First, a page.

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  1. Opinion

Editorial: Hernando school district loses lawsuit, punishes kids

After losing a round in a lawsuit over state testing rules, the Hernando County School District has decided to play hardball — with students. The district should drop its shameful, punitive stance and let the students join their fellow fourth-graders.
Published Sep. 6, 2016

After losing a round in a lawsuit over state testing rules, the Hernando County School District has decided to play hardball — with students. Last week, a Leon Circuit judge told Hernando and several other districts they were wrong to hold back third-graders who opted out of a standardized reading test but could otherwise show they were reading at grade level. Hernando officials immediately appealed the judge's order, then punished the kids involved in the lawsuit by saying they had already given away their coveted spots in a magnet program. The district should drop its shameful, punitive stance and let the students join their fellow fourth-graders.

Seven Hernando families joined others from around Florida in a lawsuit challenging the state law that requires third-graders to pass the Florida Standards Assessment in reading or be held back a year. The parents, part of the growing opt-out movement opposed to Florida's testing system, instructed their kids to sit for the FSA, sign their names and do nothing more. School districts have been unsure how to handle these situations, and the Department of Education hasn't given them much clarity.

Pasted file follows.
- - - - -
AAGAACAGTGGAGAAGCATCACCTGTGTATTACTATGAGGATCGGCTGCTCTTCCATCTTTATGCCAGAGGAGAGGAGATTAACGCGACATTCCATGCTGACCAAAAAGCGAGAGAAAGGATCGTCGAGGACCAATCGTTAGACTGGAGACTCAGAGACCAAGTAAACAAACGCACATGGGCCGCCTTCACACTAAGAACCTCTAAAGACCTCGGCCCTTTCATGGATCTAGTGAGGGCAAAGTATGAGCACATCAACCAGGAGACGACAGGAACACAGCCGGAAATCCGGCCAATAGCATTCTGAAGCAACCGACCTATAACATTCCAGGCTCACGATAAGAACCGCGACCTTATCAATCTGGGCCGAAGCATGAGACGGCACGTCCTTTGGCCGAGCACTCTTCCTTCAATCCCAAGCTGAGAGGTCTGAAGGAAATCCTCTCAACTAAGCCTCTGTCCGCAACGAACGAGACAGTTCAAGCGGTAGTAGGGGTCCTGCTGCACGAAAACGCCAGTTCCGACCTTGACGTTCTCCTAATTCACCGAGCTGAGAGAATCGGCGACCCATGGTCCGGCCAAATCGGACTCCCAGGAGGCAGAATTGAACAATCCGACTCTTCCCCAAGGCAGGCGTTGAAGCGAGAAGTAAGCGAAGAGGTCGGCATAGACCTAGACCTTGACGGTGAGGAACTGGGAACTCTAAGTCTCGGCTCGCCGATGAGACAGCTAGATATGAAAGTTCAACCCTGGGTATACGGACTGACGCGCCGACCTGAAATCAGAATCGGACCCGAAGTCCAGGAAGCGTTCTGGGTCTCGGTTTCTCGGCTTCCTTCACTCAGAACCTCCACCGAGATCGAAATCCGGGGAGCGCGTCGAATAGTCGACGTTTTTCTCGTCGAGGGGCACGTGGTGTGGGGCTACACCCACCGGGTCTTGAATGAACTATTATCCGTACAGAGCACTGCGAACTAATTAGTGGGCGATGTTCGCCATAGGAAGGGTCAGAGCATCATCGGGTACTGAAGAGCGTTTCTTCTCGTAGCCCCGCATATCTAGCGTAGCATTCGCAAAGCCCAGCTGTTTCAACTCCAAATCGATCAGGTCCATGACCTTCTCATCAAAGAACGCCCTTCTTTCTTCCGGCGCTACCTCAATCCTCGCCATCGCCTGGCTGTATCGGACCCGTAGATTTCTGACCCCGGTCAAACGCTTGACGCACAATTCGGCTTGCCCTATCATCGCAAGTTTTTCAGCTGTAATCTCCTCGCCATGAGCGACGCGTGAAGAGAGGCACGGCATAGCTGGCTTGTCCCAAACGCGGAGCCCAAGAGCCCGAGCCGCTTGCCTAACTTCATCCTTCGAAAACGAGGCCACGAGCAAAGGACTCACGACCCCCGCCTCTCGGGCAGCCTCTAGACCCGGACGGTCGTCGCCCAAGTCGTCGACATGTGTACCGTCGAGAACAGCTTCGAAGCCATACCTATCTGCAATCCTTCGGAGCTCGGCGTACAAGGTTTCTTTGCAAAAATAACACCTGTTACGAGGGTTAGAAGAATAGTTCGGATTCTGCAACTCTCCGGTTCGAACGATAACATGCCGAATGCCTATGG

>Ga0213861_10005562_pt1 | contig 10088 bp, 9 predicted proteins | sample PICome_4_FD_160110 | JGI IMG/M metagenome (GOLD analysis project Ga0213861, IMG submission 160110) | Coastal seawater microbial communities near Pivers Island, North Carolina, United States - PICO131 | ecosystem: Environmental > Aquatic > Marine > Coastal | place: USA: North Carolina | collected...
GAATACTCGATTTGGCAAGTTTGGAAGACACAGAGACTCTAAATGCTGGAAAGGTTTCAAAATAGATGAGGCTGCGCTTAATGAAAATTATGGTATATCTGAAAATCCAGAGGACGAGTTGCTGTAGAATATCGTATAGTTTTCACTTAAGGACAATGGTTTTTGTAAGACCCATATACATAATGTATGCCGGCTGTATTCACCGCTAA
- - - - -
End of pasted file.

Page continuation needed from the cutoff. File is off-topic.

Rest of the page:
State law spells out other means, including alternative tests or a portfolio of class work, for students to prove they are reading at grade level. The debate has been over whether students who don't take the test can use those options. Many districts, including Pinellas, Hillsborough and Pasco counties, allow students who opt out to use the alternative measures to earn promotion to fourth grade. But others, including Hernando County, insisted that a student with no FSA score had to be held back. Last week, Leon County Circuit Judge Karen Gievers found that to be illegal and ordered Hernando to accept portfolios from students who opt out. The judge's ruling, which is not final, is a reasonable remedy that ensures successful students do not get held back for bureaucratic reasons.

But reason flew the coop in Hernando County, to be replaced by cruelty. When three would-be fourth-graders showed up for school last week, backpacks loaded, they had a door slammed in their faces. Chocachatti Elementary, an arts-themed magnet school, had given away their seats while the lawsuit played out in court. District officials pointed to a policy that requires students to report for class within five business days of the start of the school year or lose their seat. Rules are rules, right? Hernando officials could have seen this situation for the exceptional one it is. They could have held the students' spots until the judge's ruling offered more direction. They did none of those things, hurting only the students who have become innocent pawns.

Florida's high-stakes testing system is bound for a reckoning. Too many parents don't trust the tests or don't agree with the philosophy behind accountability. The opt-out movement is getting louder, and more lawmakers are listening. In the meantime, students at the center of battle just need to go to school in the appropriate grade level. Hernando officials should let them back in to Chocachatti Elementary immediately, and if they continue to refuse, Gievers should order it. Either way, district officials look like bullies who, unable to defy a judge, picked a weaker target: fourth-graders.

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